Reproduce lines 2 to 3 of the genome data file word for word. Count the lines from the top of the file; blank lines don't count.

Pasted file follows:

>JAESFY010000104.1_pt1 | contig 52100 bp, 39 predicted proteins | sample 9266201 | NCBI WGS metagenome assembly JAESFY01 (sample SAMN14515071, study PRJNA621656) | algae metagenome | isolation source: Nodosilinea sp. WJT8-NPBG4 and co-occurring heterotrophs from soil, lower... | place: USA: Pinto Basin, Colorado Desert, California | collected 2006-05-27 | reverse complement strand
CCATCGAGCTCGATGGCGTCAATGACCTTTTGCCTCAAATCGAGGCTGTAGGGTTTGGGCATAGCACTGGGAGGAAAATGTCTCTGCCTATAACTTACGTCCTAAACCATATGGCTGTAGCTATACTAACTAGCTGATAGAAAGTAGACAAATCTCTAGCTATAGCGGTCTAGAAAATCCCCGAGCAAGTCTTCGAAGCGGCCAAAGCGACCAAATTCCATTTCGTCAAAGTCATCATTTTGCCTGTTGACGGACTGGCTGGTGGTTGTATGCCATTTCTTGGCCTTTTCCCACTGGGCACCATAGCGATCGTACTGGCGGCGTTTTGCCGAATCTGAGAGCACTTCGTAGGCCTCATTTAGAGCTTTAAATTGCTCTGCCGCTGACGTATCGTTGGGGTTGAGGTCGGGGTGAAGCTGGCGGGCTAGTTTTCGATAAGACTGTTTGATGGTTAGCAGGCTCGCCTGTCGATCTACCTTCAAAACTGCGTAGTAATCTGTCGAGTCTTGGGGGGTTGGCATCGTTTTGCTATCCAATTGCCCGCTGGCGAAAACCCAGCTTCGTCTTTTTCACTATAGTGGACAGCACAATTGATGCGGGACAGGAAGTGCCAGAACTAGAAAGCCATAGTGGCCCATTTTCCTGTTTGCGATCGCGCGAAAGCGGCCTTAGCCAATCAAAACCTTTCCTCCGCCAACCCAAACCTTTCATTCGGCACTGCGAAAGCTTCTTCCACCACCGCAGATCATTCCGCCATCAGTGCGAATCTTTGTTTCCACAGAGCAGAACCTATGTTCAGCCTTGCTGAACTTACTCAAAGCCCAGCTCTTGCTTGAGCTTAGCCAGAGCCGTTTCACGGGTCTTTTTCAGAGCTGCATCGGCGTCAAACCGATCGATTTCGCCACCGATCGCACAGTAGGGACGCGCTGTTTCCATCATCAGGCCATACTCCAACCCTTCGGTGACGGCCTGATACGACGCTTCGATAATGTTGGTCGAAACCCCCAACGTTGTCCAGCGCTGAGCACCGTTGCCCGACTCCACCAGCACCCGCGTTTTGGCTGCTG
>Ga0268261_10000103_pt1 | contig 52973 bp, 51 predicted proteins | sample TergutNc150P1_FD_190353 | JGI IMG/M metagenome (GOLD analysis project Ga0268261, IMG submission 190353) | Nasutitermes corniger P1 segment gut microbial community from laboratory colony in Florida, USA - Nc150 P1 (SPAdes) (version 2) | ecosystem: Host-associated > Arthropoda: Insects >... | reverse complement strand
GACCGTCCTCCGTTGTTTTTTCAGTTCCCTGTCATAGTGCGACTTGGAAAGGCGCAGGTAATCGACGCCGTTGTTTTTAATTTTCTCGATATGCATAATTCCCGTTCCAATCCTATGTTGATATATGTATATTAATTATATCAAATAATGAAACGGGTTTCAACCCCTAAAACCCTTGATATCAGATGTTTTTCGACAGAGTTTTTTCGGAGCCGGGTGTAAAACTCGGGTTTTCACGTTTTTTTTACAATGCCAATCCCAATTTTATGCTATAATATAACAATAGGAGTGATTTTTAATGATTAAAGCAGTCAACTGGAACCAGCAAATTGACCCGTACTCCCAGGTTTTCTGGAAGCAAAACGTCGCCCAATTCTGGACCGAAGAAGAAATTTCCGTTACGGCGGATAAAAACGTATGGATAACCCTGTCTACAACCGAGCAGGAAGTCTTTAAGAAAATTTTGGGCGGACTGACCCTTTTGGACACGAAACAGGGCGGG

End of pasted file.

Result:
CCATCGAGCTCGATGGCGTCAATGACCTTTTGCCTCAAATCGAGGCTGTAGGGTTTGGGCATAGCACTGGGAGGAAAATGTCTCTGCCTATAACTTACGTCCTAAACCATATGGCTGTAGCTATACTAACTAGCTGATAGAAAGTAGACAAATCTCTAGCTATAGCGGTCTAGAAAATCCCCGAGCAAGTCTTCGAAGCGGCCAAAGCGACCAAATTCCATTTCGTCAAAGTCATCATTTTGCCTGTTGACGGACTGGCTGGTGGTTGTATGCCATTTCTTGGCCTTTTCCCACTGGGCACCATAGCGATCGTACTGGCGGCGTTTTGCCGAATCTGAGAGCACTTCGTAGGCCTCATTTAGAGCTTTAAATTGCTCTGCCGCTGACGTATCGTTGGGGTTGAGGTCGGGGTGAAGCTGGCGGGCTAGTTTTCGATAAGACTGTTTGATGGTTAGCAGGCTCGCCTGTCGATCTACCTTCAAAACTGCGTAGTAATCTGTCGAGTCTTGGGGGGTTGGCATCGTTTTGCTATCCAATTGCCCGCTGGCGAAAACCCAGCTTCGTCTTTTTCACTATAGTGGACAGCACAATTGATGCGGGACAGGAAGTGCCAGAACTAGAAAGCCATAGTGGCCCATTTTCCTGTTTGCGATCGCGCGAAAGCGGCCTTAGCCAATCAAAACCTTTCCTCCGCCAACCCAAACCTTTCATTCGGCACTGCGAAAGCTTCTTCCACCACCGCAGATCATTCCGCCATCAGTGCGAATCTTTGTTTCCACAGAGCAGAACCTATGTTCAGCCTTGCTGAACTTACTCAAAGCCCAGCTCTTGCTTGAGCTTAGCCAGAGCCGTTTCACGGGTCTTTTTCAGAGCTGCATCGGCGTCAAACCGATCGATTTCGCCACCGATCGCACAGTAGGGACGCGCTGTTTCCATCATCAGGCCATACTCCAACCCTTCGGTGACGGCCTGATACGACGCTTCGATAATGTTGGTCGAAACCCCCAACGTTGTCCAGCGCTGAGCACCGTTGCCCGACTCCACCAGCACCCGCGTTTTGGCTGCTG
>Ga0268261_10000103_pt1 | contig 52973 bp, 51 predicted proteins | sample TergutNc150P1_FD_190353 | JGI IMG/M metagenome (GOLD analysis project Ga0268261, IMG submission 190353) | Nasutitermes corniger P1 segment gut microbial community from laboratory colony in Florida, USA - Nc150 P1 (SPAdes) (version 2) | ecosystem: Host-associated > Arthropoda: Insects >... | reverse complement strand